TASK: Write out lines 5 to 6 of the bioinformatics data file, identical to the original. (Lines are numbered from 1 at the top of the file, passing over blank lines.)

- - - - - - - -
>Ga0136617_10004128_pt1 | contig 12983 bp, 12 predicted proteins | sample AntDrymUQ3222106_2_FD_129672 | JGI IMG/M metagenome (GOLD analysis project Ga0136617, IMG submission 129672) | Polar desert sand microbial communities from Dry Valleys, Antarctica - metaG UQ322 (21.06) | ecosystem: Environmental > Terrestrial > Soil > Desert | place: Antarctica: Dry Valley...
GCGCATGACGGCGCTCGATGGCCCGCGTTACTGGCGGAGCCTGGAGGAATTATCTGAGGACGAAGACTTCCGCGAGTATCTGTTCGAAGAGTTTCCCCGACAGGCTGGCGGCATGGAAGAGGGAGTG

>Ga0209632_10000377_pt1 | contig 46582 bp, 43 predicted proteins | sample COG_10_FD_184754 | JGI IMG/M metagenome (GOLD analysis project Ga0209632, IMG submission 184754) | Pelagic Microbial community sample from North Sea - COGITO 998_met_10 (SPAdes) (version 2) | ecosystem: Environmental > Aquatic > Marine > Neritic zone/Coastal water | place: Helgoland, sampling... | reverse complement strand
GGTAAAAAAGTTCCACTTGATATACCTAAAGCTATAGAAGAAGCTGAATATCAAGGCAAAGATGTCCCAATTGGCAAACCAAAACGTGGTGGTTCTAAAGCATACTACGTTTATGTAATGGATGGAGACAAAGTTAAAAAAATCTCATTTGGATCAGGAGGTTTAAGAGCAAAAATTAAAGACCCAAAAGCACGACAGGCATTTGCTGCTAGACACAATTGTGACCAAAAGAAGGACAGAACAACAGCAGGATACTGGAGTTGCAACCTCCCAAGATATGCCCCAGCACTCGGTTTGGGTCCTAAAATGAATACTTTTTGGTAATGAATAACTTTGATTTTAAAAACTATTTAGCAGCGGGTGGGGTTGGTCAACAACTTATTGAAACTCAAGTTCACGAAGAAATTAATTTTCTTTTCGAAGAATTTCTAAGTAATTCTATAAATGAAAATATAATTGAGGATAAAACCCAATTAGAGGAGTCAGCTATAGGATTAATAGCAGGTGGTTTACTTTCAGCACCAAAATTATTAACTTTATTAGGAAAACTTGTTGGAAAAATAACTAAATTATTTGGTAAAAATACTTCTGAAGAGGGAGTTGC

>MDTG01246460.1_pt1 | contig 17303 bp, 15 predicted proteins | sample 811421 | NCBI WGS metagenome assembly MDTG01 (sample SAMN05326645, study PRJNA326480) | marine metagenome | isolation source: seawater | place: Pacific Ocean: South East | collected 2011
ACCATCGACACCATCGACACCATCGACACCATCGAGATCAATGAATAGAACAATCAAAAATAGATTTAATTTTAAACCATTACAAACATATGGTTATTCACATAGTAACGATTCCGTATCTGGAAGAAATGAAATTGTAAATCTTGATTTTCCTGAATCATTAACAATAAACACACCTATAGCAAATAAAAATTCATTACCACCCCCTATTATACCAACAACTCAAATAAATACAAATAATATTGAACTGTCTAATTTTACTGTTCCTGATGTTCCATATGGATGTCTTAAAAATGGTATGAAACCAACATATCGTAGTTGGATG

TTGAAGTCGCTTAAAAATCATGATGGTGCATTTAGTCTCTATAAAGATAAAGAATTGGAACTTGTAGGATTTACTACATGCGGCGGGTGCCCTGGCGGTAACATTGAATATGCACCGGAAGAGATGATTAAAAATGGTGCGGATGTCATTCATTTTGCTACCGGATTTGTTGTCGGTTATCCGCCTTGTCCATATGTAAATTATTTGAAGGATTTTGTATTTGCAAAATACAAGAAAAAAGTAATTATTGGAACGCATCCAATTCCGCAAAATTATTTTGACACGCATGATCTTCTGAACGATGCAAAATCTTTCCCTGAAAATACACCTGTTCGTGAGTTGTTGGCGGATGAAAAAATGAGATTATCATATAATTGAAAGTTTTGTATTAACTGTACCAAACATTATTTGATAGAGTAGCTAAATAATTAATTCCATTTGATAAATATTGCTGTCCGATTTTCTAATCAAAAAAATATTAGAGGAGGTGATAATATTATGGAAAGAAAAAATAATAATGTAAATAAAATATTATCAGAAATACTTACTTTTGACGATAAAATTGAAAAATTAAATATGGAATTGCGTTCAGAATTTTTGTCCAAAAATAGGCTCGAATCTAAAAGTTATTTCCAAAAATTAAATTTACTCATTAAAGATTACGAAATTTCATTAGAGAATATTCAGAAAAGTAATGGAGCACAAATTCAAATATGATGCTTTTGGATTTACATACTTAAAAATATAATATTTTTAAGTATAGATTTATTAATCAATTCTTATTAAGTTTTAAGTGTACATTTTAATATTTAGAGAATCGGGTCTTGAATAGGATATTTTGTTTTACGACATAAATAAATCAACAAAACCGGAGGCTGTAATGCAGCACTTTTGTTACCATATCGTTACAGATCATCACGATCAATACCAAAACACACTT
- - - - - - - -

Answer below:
>MDTG01246460.1_pt1 | contig 17303 bp, 15 predicted proteins | sample 811421 | NCBI WGS metagenome assembly MDTG01 (sample SAMN05326645, study PRJNA326480) | marine metagenome | isolation source: seawater | place: Pacific Ocean: South East | collected 2011
ACCATCGACACCATCGACACCATCGACACCATCGAGATCAATGAATAGAACAATCAAAAATAGATTTAATTTTAAACCATTACAAACATATGGTTATTCACATAGTAACGATTCCGTATCTGGAAGAAATGAAATTGTAAATCTTGATTTTCCTGAATCATTAACAATAAACACACCTATAGCAAATAAAAATTCATTACCACCCCCTATTATACCAACAACTCAAATAAATACAAATAATATTGAACTGTCTAATTTTACTGTTCCTGATGTTCCATATGGATGTCTTAAAAATGGTATGAAACCAACATATCGTAGTTGGATG